When the Boxer Rebellion broke out in China in 1901, Brig. Gen. Adna R. Chaffee, Sr. was sent to take command. He was one of the highest-ranking officers in the Army, and was destined to become the Army chief of staff. Chaffee was badly wounded as a 21-year-old lieutenant at the July 3, 1863 Battle of Fairfield. He was brevetted for obeying a War Department order and not giving his parole when he was captured after being wounded. This began his rise to the highest echelons of the U. S. Army. Again, my guy Wint served under Chaffee, Sr. in China, and, in fact, commanded all of the Allied cavalry forces there, which included the U. S., British, and German troops.

James Harrison Wilson, the famed Union cavalryman of the Civil War, who designed and implemented the first truly mobile strike force with his all-cavalry army of 1865, became a major general of volunteers in the Puerto Rican campaign against the Spanish, and was involved in fighting in the center of the island, near Coamo and Aibonito. Wilson retired in 1901, with the rank of brigadier general in the Regular Army.

What’s particularly interesting to me about this is that of these officers, Nelson Miles was the only one who was not a cavalryman. Another interesting point is that three of the four ex-Confederates (Lee, Rosser, and Butler) were former adversaries of Alger’s, and all four of them had fought on the same field at Trevilian Station. Hmmmmm……..

There is a lot of interesting stuff to be gleaned from all of these “Splendid Little Wars,” and I am now working on learning some of it. While our present “splendid little wars” do not involve the standard form of imperialism that drove these wars of the late Nineteenth Century, we’re presently engaged in some similar conflicts around the world. I cannot help but be drawn back to the words of Alphonse Karr after the French Revolution: “Plus ça change, plus c’est la même chose.” ~ Translation: “The more things change, the more they remain the same.”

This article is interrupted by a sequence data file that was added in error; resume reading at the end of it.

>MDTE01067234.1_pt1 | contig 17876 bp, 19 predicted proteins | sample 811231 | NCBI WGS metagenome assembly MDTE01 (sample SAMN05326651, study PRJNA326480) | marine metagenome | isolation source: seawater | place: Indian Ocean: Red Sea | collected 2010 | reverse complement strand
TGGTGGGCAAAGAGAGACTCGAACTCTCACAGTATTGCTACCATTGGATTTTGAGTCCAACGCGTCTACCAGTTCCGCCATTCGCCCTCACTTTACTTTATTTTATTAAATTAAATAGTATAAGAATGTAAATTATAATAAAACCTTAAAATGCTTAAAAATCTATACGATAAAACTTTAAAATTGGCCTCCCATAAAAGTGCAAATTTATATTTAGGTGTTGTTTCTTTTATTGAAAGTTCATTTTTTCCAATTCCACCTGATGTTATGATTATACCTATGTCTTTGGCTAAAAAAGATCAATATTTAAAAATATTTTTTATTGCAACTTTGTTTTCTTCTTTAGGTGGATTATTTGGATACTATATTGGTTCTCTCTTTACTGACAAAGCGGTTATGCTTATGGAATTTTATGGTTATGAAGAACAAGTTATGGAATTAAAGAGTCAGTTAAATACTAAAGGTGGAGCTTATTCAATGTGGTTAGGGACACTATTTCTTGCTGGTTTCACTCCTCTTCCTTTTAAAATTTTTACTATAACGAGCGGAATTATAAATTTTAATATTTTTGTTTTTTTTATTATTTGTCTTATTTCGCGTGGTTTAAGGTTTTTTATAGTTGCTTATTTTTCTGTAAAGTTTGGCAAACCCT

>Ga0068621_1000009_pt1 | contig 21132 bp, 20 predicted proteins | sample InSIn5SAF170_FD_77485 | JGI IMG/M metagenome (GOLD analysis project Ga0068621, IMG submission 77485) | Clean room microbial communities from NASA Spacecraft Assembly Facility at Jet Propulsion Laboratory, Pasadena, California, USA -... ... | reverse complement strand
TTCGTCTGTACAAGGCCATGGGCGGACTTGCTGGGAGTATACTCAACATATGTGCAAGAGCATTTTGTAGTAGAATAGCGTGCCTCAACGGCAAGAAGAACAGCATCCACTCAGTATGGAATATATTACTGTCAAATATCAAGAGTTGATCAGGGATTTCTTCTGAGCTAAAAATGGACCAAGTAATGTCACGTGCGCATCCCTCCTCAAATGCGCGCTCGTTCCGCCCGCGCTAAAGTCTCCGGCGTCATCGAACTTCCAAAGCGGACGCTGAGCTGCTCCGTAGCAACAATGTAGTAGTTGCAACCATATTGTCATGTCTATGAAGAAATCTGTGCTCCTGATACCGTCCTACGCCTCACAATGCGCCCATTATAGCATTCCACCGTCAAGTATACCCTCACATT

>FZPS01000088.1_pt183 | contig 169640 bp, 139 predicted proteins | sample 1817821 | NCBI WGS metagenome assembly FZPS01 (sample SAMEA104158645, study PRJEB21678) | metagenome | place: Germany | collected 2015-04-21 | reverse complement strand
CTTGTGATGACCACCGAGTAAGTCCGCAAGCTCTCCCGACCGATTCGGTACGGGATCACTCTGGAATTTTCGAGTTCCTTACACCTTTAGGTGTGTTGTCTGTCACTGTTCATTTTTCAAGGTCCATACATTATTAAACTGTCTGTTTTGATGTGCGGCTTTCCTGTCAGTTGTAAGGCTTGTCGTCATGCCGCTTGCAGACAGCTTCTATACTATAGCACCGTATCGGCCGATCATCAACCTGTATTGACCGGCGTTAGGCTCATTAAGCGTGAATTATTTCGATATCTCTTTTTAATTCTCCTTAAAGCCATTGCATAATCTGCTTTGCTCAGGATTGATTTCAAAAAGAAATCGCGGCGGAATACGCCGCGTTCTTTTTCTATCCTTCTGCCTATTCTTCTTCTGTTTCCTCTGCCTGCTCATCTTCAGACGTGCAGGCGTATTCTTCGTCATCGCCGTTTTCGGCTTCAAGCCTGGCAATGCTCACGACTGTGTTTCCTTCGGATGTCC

Scridb filter


  1. Dave Kelly
    Mon 13th Feb 2006 at 8:33 pm

    Yep, those splendid little steps into imperialism were a case of vu jadee alright:

    Overripe, and some pretty questionable leadership at the top.

    A logistical nightmare with poorly planned transport and bad distribution.

    Underprepared and poorly armed National Gaurd volunteers.

    More people killed by bugs than bullets.

    Makes me real nostalgic for the 19th Century. 🙂

  2. Wade Sokolosky
    Mon 13th Feb 2006 at 8:34 pm


    America’s Splendid Little Wars is a great read, especially his coverage of our opns in the Phillipines. I just got my hands on “Eating Soup With a Knife” which discusses our counterinsurgency opns in Vietnam against the opns of the Brits in Malaya.


  3. Mon 13th Feb 2006 at 10:38 pm


    LOL. My point precisely, and well said. 🙂


  4. Mon 13th Feb 2006 at 10:39 pm


    The Philippines operations are of particular interest to me due to the role played by my guy Wint. They managed to put down a popular guerrilla movement, but it’s more because it ran out of steam then anything else. As you say, it’s an excellent work.


  5. Lanny
    Tue 14th Feb 2006 at 1:50 am

    I know that Hearst and his papers beat the war drums rather loudly, pushing for a war with Spain, but I thought it was John Hay himself who designated the Spanish-American War as “a splendid little war”. What say ye?

  6. Tue 14th Feb 2006 at 10:15 am


    I believe you are correct, and I stand corrected.


  7. Sat 07th Apr 2007 at 12:59 pm

    I authored the biography of Henry W Lawton in 1998. Chaffee was Lawton’s brigadier in 1898 during the Cuban campaign.

    As you delve into the Spanish American War, I’ll be glad to help you in any way I can.